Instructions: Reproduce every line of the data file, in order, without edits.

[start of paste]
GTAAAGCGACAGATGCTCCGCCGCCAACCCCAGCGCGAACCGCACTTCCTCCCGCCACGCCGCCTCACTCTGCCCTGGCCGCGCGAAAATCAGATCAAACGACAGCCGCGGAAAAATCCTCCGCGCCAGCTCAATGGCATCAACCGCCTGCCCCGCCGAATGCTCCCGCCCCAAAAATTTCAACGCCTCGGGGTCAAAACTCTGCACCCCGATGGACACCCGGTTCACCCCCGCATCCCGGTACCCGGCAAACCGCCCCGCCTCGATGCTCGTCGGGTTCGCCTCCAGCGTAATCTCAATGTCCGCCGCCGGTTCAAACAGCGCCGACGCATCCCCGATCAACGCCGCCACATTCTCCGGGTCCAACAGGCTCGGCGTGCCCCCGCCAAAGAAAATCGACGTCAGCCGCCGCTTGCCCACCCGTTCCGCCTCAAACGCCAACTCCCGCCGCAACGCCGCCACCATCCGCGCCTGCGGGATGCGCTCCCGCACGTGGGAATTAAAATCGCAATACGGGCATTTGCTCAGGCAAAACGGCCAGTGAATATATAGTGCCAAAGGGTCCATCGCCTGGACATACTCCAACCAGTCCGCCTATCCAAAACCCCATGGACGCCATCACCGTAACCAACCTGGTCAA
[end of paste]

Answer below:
GTAAAGCGACAGATGCTCCGCCGCCAACCCCAGCGCGAACCGCACTTCCTCCCGCCACGCCGCCTCACTCTGCCCTGGCCGCGCGAAAATCAGATCAAACGACAGCCGCGGAAAAATCCTCCGCGCCAGCTCAATGGCATCAACCGCCTGCCCCGCCGAATGCTCCCGCCCCAAAAATTTCAACGCCTCGGGGTCAAAACTCTGCACCCCGATGGACACCCGGTTCACCCCCGCATCCCGGTACCCGGCAAACCGCCCCGCCTCGATGCTCGTCGGGTTCGCCTCCAGCGTAATCTCAATGTCCGCCGCCGGTTCAAACAGCGCCGACGCATCCCCGATCAACGCCGCCACATTCTCCGGGTCCAACAGGCTCGGCGTGCCCCCGCCAAAGAAAATCGACGTCAGCCGCCGCTTGCCCACCCGTTCCGCCTCAAACGCCAACTCCCGCCGCAACGCCGCCACCATCCGCGCCTGCGGGATGCGCTCCCGCACGTGGGAATTAAAATCGCAATACGGGCATTTGCTCAGGCAAAACGGCCAGTGAATATATAGTGCCAAAGGGTCCATCGCCTGGACATACTCCAACCAGTCCGCCTATCCAAAACCCCATGGACGCCATCACCGTAACCAACCTGGTCAA